IRIN examines efforts to tackle malnutrition amid increased food insecurity in Chad. “Like in the rest of the Sahel region, a mix of drought, poor rains and harvests as well as rising food prices have resulted in food insecurity and subsequent malnutrition,” the news service writes, noting, “Chad’s ‘embryonic’ economy is among factors limiting the local diversity of food sources and income, notes USAID’s Famine Early Warning Systems Network (FEWS NET), adding that sociocultural care practices and poor health systems are also to blame.”
Global Food Prices Rise 10% In July; World Bank President Says Increase Threatens Health Of Millions
“The World Bank said Thursday that drought in the U.S. and Eastern Europe crop centers sent global food prices soaring by 10 percent last month, raising a food security threat to the world’s poorest people,” Agence France-Presse reports (8/30). “From June to July, corn and wheat prices rose by 25 percent each, soybean prices by 17 percent, and only rice prices went down, by four percent, the World Bank said,” according to Reuters, which adds, “Overall, the World Bank’s Food Price Index, which tracks the price of internationally traded food commodities, was six percent higher than in July of last year, and one percent over the previous peak of February 2011” (8/30).
“The top United Nations relief official said [.pdf] today that humanitarian efforts to alleviate the devastating food crisis affecting Mali have begun to yield results, but warned that much still remains to be done and the situation could worsen without continued donor support,” the U.N. News Centre reports (8/30). Under-Secretary-General for Humanitarian Affairs Valerie Amos “on Thursday called for more resources in Mali to save children from severe malnutrition,” Agence France-Presse reports. The widespread food crisis in the Sahel region is compounded in Mali by a militant insurgency in the north of the country, according to the news agency. “The food crisis, which follows a drought in 2011, has affected 4.6 million people in Mali alone,” and “[a]lmost 150,000 children across Mali have been treated for acute malnutrition … this year,” the news agency writes (8/30).
PM Cameron Discusses Foreign Aid, Nutrition Summit; Aid Agencies Deliver Petitions To Downing Street Calling For Government Action On Hunger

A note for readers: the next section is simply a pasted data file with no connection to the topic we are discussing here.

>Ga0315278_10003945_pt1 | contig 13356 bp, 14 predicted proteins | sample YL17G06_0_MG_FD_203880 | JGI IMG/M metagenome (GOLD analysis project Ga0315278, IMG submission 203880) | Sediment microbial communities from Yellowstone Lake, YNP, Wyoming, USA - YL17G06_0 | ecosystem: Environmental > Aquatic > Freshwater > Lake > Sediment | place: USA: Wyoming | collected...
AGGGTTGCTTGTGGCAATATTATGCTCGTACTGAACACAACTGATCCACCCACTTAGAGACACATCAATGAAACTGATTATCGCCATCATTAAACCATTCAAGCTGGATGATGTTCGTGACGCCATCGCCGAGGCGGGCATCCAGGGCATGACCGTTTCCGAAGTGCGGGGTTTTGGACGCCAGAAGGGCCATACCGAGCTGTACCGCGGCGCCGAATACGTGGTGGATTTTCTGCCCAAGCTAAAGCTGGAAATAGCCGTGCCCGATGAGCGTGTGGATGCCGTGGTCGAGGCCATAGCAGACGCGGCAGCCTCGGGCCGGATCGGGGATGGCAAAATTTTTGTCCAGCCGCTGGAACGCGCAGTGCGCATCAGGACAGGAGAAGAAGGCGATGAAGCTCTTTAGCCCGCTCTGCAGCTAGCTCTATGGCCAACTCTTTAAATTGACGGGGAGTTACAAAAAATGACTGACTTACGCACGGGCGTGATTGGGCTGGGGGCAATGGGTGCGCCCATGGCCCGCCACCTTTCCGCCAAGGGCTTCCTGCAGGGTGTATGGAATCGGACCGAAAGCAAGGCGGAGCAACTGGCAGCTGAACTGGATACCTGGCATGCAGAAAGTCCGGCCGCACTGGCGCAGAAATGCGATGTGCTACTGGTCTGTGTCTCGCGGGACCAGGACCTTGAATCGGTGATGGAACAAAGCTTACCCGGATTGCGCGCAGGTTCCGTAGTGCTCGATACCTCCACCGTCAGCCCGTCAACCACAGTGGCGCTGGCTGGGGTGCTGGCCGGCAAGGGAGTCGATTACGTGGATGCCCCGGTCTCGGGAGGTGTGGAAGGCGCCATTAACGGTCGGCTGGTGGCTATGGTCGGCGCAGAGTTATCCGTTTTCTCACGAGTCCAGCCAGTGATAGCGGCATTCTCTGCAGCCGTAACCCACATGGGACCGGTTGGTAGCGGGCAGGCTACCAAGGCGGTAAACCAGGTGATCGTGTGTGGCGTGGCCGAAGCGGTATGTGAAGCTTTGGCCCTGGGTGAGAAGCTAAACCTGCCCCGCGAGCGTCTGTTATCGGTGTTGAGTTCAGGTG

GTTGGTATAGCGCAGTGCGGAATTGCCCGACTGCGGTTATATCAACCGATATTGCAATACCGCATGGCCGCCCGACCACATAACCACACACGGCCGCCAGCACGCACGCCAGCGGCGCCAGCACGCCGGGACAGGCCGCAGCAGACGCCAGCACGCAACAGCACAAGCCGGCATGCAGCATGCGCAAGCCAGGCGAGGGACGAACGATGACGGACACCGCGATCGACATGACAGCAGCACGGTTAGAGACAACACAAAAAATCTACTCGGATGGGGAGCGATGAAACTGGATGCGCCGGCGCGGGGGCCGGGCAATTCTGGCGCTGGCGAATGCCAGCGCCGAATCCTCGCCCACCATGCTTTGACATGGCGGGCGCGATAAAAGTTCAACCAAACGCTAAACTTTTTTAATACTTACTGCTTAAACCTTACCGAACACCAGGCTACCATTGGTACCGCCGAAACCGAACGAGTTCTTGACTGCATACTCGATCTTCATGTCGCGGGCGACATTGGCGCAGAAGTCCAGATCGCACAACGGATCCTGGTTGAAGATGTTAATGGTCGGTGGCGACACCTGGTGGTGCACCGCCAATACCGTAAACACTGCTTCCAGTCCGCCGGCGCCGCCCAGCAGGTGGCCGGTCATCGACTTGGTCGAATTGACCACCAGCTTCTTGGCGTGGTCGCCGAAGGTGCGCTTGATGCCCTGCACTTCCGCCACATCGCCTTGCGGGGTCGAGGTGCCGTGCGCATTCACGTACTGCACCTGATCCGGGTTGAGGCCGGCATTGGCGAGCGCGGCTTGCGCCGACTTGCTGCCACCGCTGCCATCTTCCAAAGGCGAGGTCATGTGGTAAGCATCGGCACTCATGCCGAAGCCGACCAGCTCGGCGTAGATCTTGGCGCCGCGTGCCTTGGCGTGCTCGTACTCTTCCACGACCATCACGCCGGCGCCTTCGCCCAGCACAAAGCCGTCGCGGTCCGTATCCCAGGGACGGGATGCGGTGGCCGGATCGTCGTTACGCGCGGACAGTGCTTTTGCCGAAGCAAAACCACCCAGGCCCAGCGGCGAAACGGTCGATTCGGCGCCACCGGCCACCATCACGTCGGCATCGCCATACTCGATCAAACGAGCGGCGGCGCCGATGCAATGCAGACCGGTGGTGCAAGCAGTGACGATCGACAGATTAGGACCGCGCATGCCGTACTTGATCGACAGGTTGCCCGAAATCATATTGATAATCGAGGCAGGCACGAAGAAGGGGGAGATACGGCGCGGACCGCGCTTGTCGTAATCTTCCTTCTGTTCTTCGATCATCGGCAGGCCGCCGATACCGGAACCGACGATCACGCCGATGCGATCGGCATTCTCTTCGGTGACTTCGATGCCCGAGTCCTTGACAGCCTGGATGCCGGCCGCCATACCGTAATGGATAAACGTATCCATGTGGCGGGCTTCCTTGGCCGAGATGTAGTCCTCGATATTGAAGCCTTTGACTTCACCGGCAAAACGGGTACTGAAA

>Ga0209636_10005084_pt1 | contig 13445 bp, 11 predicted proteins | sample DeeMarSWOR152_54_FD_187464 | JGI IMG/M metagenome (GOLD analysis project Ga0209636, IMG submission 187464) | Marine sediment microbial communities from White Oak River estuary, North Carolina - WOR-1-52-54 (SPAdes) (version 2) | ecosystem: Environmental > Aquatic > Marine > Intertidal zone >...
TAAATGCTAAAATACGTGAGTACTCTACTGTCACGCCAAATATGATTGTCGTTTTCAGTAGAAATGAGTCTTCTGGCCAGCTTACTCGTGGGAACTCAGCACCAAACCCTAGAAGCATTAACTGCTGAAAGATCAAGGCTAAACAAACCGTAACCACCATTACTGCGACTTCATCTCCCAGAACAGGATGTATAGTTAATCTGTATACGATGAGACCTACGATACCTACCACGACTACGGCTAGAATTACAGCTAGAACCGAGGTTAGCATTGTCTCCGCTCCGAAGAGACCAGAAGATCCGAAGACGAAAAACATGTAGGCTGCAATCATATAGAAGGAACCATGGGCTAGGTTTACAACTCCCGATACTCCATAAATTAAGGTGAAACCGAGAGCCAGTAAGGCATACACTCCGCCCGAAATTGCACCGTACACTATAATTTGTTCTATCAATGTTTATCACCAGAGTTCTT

British Prime Minister David Cameron “has defended the government’s commitment to overseas aid funding at a time of recession, as he prepares to co-host a hunger summit in Downing Street on the closing day of the Olympics,” the Guardian reports. “Co-hosted with Michel Temer, the Brazilian vice-president, where the 2016 Games will take place, the event is designed to show that the Olympic family is aware of the gaping inequalities faced by competitors,” the newspaper notes, adding though the meeting is not aimed at raising funds, “[i]t is likely to set a target to reduce the number of children left stunted by malnourishment worldwide by as much as 17 million by 2016.” Cameron said on ITV1’s Daybreak program, “There are 170 million children who are malnourished. … I think most people recognize that when there are 170 million people around the world suffering from malnutrition, when there are millions of people living on less than a dollar a day, even at a tough time in Britain, we are right to meet our aid commitments,” according to the Guardian (Mulholland/Wintour, 8/10).
“Agriculture and nutrition are deeply intertwined. Not only does increasing agricultural productivity have the potential to improve rural families’ nutrition, but healthier and better-nourished farmers are more productive, earn more income, and contribute to further economic growth,” Gary Darmstadt, Sam Dryden, and Emily Piwoz of the Bill & Melinda Gates Foundation write in the foundation’s “Impatient Optimists” blog. The authors note they “recently developed a position paper that describes why and how the agriculture and nutrition strategies of the foundation intersect, highlighting ways that we will work together in the future to make complementary investments in order to improve the lives’ and health of families in developing countries.” They conclude, “Combating undernutrition requires contributions from many sectors, including both nutrition and agriculture” (8/9).